Single-component revisions are associated with dislocation after revision total hip arthroplasty at intermediate-term follow-up

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Abstract

Purpose:

Dislocation is the most frequent complication following revision total hip arthroplasty (THA). Although several risk factors for dislocation in revision THA have been described, many cannot be modified at the time of surgery. Identifying modifiable risk factors for subsequent dislocation after revision THA provides opportunity for orthopedic surgeons to decrease instability.

Methods:

A retrospective analysis of 203 consecutive revision THA procedures performed by a single surgeon with a minimum 2-year follow-up between May 2003 and June 2012 was performed. 2 (1.0%) died and 14 (6.9%) were lost to follow-up leaving 187 (92%) revision procedures in 123 men and 64 women. Univariate and multivariate logistic regression was used to identify risk factors for dislocation.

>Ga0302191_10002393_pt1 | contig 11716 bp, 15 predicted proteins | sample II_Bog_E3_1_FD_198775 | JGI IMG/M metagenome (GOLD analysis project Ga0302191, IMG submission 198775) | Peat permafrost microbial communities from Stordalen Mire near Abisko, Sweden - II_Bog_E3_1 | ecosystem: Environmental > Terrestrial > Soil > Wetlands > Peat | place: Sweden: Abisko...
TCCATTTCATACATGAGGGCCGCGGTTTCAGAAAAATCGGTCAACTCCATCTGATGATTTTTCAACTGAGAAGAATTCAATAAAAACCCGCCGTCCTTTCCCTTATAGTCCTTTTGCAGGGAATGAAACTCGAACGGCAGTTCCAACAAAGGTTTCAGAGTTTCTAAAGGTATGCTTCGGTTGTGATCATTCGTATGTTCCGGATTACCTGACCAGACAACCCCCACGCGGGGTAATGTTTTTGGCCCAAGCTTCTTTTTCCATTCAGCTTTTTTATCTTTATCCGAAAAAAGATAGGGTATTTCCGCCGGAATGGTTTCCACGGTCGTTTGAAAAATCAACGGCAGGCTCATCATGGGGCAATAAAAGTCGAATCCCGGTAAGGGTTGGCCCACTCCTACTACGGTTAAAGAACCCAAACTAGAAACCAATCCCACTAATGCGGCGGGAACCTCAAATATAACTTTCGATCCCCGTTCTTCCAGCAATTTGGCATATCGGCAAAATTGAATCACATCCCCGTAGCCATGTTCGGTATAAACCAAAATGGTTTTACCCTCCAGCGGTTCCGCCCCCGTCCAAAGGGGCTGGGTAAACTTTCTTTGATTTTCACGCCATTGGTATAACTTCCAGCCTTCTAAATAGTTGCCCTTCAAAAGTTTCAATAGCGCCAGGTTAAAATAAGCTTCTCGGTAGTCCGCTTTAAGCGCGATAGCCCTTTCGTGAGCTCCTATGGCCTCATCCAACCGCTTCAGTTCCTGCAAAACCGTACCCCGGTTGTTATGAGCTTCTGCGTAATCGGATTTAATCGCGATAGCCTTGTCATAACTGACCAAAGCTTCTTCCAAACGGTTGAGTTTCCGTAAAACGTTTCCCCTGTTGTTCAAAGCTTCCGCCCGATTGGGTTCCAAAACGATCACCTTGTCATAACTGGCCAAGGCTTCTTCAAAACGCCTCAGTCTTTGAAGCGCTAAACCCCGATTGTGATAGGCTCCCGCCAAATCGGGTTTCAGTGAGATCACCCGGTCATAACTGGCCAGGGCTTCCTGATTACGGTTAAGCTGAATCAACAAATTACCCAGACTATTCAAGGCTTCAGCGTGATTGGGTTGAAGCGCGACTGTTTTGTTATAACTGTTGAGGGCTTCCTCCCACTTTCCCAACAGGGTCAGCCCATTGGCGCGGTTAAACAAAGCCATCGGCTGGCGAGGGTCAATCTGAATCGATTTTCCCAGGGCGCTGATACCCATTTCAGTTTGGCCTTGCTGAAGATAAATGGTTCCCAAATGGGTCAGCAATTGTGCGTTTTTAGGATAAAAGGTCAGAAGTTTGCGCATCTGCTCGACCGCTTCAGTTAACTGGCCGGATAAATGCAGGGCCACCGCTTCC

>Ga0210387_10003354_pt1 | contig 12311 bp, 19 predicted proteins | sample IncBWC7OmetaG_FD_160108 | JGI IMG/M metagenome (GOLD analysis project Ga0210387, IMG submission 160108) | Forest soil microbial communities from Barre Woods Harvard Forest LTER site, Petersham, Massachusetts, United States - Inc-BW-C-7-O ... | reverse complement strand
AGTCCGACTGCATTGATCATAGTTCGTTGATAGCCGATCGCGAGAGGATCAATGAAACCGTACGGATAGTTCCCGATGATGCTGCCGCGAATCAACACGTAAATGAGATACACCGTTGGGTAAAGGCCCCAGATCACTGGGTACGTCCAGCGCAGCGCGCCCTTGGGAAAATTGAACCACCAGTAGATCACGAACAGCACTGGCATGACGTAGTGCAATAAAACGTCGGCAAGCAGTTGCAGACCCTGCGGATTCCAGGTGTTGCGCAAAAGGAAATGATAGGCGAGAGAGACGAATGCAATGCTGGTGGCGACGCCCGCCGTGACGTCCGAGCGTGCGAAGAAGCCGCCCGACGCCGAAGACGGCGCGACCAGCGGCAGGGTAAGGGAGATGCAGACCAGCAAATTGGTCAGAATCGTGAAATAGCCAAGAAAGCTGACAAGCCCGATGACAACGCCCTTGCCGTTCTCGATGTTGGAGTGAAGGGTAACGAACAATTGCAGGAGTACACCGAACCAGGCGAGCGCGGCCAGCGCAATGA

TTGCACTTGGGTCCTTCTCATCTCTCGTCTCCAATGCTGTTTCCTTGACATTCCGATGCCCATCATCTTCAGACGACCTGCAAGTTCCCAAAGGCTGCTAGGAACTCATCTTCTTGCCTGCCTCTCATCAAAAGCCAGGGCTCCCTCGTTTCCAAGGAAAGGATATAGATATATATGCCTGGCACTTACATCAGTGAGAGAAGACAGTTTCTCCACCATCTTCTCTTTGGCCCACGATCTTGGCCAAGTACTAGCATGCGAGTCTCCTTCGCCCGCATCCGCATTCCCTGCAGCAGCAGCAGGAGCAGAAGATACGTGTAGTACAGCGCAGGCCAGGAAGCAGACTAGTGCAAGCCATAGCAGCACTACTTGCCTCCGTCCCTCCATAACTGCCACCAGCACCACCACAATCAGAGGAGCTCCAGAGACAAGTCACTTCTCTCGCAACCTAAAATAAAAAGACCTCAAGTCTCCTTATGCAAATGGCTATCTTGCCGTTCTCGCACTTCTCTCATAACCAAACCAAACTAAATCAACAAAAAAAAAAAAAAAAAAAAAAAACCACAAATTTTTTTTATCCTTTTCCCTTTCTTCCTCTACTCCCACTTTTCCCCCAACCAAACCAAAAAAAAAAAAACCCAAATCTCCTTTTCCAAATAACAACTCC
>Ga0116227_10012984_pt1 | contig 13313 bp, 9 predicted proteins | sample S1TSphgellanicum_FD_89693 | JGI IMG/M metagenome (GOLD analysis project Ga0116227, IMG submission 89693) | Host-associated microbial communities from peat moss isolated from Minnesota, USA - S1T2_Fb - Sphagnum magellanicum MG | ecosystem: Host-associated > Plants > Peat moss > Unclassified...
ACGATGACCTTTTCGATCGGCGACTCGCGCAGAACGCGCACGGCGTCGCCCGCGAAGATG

Results:

9 (4.8%) of all patients reviewed experienced a dislocation episode. Of those, 8 (89%) had a single component revised, 6 (67%) were women, and 4 (44%) had a history of recurrent dislocation. 2 of 14 (14%) patients with a constrained liner dislocated. Univariate analysis demonstrated that single-component revisions were at higher risk for dislocation after the surgery (p value = 0.033).

Conclusions:

Identifying modifiable risk factors for dislocation after revision THA provide opportunity to decrease rates of instability. Based on our data, single-component revision THA is a risk factor for subsequent dislocation.

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